Controlling Outbound DNS Access
US-CERT has observed an increase in Domain Name System (DNS) traffic from client systems within internal networks to publically hosted DNS servers. Direct client access to Internet DNS servers, rather than controlled access through enterprise DNS servers, can expose an organization to unnecessary security risks and system inefficiencies. This Alert provides recommendations for improving security related to outbound DNS queries and responses.
Client systems and applications may be configured to send DNS requests to servers other than authorized enterprise DNS caching name servers (also called resolving, forwarding or recursive name servers). This type of configuration poses a security risk and may introduce inefficiencies to an organization.
Unless managed by perimeter technical solutions, client systems and applications may connect to systems outside the enterprise’s administrative control for DNS resolution. Internal enterprise systems should only be permitted to initiate requests to and receive responses from approved enterprise DNS caching name servers. Permitting client systems and applications to connect directly to Internet DNS infrastructure introduces risks and inefficiencies to the organization, which include:
- Bypassed enterprise monitoring and logging of DNS traffic; this type of monitoring is an important tool for detecting potential malicious network activity.
- Bypassed enterprise DNS security filtering (sinkhole/redirect or blackhole/block) capabilities; this may allow clients to access malicious domains that would otherwise be blocked.
- Client interaction with compromised or malicious DNS servers; this may cause inaccurate DNS responses for the domain requested (e.g., the client is sent to a phishing site or served malicious code).
- Lost protections against DNS cache poisoning and denial-of-service attacks. The mitigating effects of a tiered or hierarchical (e.g., separate internal and external DNS servers, split DNS, etc.) DNS architecture used to prevent such attacks are lost.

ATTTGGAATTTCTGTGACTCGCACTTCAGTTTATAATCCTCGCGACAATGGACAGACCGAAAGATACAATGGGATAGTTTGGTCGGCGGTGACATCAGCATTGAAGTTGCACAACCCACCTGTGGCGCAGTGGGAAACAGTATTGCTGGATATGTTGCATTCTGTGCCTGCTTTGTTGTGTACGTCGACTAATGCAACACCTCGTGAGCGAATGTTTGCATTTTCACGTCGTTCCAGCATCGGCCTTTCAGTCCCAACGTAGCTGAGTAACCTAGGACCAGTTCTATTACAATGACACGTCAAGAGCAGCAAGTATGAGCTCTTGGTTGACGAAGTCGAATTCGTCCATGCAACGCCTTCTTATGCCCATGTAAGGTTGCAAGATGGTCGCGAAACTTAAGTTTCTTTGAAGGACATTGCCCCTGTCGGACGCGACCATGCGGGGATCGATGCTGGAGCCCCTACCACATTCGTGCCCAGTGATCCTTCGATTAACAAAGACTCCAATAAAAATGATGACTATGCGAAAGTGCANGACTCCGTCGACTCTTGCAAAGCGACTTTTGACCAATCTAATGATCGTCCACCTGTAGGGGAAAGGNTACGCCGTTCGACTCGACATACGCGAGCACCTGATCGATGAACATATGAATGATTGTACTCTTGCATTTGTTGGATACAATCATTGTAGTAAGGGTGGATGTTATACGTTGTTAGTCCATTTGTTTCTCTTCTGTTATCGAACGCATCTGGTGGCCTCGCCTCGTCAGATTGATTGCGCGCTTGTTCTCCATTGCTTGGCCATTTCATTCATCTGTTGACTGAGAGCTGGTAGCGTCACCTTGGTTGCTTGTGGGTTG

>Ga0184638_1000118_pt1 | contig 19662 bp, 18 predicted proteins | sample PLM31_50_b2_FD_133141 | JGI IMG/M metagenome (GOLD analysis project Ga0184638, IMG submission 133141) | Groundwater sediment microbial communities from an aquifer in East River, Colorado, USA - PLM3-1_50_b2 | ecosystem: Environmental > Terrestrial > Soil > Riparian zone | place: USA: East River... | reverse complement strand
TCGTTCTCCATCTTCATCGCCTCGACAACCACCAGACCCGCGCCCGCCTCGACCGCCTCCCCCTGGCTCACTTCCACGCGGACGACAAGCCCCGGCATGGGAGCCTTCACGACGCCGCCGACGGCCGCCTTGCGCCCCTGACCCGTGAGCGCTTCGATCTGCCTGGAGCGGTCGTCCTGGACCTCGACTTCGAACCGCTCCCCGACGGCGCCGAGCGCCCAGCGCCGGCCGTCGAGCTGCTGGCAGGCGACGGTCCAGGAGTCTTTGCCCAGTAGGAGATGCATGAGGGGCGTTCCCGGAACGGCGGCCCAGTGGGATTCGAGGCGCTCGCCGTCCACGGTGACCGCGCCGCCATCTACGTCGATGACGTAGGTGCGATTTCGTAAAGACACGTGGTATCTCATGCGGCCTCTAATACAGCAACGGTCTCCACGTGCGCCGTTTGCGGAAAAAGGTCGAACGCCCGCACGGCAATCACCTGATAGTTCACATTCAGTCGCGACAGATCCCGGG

- Reduced Internet browsing speed since enterprise DNS caching would not be utilized.
Implement the recommendations below to provide a more secure and efficient DNS infrastructure. Please note that these recommendations focus on improving the security of outbound DNS query or responses and do not encompass all DNS security best practices.
- Configure operating systems and applications (including lower-tier DNS servers intended to forward queries to controlled enterprise DNS servers) to use only authorized DNS servers within the enterprise for outbound DNS resolution.
- Configure enterprise perimeter network devices to block all outbound User Datagram Protocol (UDP) and Transmission Control Protocol (TCP) traffic to destination port 53, except from specific, authorized DNS servers (including both authoritative and caching/forwarding name servers).
- Additionally, filtering inbound destination port 53 TCP and UDP traffic to only allow connections to authorized DNS servers (including both authoritative and caching/forwarding name servers) will provide additional protections.
- Refer to Section 12 of the NIST Special Publication 800-81-2 for guidance when configuring enterprise recursive DNS resolvers. 
August 28, 2015: Initial Release